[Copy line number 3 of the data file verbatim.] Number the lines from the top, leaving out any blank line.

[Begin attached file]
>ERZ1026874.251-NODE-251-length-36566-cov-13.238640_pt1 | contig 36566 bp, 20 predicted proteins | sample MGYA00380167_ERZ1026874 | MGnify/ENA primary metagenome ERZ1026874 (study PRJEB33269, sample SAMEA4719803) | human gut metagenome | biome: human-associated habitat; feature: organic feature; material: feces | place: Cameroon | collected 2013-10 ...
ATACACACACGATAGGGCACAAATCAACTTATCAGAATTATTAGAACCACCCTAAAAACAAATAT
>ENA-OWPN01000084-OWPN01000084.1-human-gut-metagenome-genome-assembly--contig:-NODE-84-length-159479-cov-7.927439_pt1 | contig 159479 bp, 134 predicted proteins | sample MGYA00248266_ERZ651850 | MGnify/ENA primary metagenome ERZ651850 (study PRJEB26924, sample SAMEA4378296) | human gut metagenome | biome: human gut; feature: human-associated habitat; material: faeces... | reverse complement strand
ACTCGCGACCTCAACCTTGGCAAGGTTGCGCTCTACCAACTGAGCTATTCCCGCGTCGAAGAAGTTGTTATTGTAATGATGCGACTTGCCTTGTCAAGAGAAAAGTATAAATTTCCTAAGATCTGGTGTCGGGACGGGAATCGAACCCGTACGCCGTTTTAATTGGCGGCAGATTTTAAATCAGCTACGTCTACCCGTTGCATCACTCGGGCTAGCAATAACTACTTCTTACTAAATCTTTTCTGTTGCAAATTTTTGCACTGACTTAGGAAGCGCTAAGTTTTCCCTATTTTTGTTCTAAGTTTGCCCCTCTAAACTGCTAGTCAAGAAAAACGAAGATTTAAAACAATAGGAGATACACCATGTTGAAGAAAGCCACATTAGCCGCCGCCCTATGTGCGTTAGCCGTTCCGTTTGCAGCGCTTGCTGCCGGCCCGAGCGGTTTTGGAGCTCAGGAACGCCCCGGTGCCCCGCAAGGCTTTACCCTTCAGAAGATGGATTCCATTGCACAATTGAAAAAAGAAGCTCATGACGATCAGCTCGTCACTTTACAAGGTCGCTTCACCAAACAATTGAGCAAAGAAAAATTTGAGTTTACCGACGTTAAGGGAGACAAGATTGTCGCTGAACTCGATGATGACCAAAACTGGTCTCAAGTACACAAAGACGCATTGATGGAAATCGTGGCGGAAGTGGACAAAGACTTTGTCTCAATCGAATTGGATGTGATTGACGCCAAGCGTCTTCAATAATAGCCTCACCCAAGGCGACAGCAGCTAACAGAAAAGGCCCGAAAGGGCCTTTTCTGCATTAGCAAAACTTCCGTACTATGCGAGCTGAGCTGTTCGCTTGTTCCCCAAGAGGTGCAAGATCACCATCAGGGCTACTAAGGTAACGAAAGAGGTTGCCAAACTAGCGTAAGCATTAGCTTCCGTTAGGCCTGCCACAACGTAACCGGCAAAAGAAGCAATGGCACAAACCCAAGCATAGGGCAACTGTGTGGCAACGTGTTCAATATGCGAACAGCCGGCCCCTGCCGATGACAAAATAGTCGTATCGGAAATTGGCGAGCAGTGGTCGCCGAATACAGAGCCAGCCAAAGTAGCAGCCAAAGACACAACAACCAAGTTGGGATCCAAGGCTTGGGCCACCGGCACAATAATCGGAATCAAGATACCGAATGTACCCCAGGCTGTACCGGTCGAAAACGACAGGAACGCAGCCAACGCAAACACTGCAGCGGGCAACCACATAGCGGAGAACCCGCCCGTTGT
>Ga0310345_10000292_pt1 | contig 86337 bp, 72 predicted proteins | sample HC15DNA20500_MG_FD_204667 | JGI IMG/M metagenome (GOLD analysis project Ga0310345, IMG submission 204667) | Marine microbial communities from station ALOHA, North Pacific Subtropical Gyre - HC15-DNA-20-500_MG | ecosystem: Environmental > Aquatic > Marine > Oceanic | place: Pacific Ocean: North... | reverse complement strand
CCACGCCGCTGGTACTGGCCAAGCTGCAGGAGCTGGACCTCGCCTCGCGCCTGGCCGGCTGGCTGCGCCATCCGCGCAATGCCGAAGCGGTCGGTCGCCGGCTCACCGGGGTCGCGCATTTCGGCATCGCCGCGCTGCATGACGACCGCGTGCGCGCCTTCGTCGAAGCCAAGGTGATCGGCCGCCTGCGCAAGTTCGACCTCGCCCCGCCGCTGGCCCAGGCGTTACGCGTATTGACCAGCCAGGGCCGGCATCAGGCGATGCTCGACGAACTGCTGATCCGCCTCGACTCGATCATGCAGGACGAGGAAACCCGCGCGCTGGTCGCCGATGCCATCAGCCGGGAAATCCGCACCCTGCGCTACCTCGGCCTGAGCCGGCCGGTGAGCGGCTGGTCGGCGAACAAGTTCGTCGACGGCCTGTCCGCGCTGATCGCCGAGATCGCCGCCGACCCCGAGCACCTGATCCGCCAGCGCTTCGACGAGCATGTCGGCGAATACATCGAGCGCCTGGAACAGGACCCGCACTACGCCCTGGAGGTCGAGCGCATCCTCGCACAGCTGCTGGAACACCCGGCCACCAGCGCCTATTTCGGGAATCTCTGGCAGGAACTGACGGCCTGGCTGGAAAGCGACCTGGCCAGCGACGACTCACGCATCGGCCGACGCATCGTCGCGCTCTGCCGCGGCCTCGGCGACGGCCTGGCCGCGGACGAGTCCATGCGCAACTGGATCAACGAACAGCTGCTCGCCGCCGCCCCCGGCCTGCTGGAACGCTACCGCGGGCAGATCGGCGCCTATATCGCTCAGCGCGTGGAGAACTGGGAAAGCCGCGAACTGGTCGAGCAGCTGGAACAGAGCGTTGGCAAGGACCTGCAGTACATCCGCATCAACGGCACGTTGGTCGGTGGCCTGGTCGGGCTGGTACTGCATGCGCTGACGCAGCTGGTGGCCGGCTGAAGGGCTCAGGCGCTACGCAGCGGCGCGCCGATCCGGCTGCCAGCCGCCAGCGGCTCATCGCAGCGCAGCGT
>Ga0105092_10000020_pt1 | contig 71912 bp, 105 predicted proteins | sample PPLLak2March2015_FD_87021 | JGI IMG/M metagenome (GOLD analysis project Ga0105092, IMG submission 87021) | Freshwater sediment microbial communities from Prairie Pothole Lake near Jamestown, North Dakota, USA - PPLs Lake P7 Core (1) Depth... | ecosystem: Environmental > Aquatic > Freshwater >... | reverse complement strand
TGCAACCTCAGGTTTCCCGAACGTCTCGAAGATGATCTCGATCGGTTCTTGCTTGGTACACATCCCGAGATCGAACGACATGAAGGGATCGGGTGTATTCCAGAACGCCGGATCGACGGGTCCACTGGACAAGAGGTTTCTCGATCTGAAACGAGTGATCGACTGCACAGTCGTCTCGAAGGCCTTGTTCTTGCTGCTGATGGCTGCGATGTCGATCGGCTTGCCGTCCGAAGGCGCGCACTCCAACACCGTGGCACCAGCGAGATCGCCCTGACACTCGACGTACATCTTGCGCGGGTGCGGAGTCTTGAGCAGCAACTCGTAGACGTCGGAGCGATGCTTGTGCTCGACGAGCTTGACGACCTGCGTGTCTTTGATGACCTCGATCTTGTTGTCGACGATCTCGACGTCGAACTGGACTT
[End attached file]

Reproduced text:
>ENA-OWPN01000084-OWPN01000084.1-human-gut-metagenome-genome-assembly--contig:-NODE-84-length-159479-cov-7.927439_pt1 | contig 159479 bp, 134 predicted proteins | sample MGYA00248266_ERZ651850 | MGnify/ENA primary metagenome ERZ651850 (study PRJEB26924, sample SAMEA4378296) | human gut metagenome | biome: human gut; feature: human-associated habitat; material: faeces... | reverse complement strand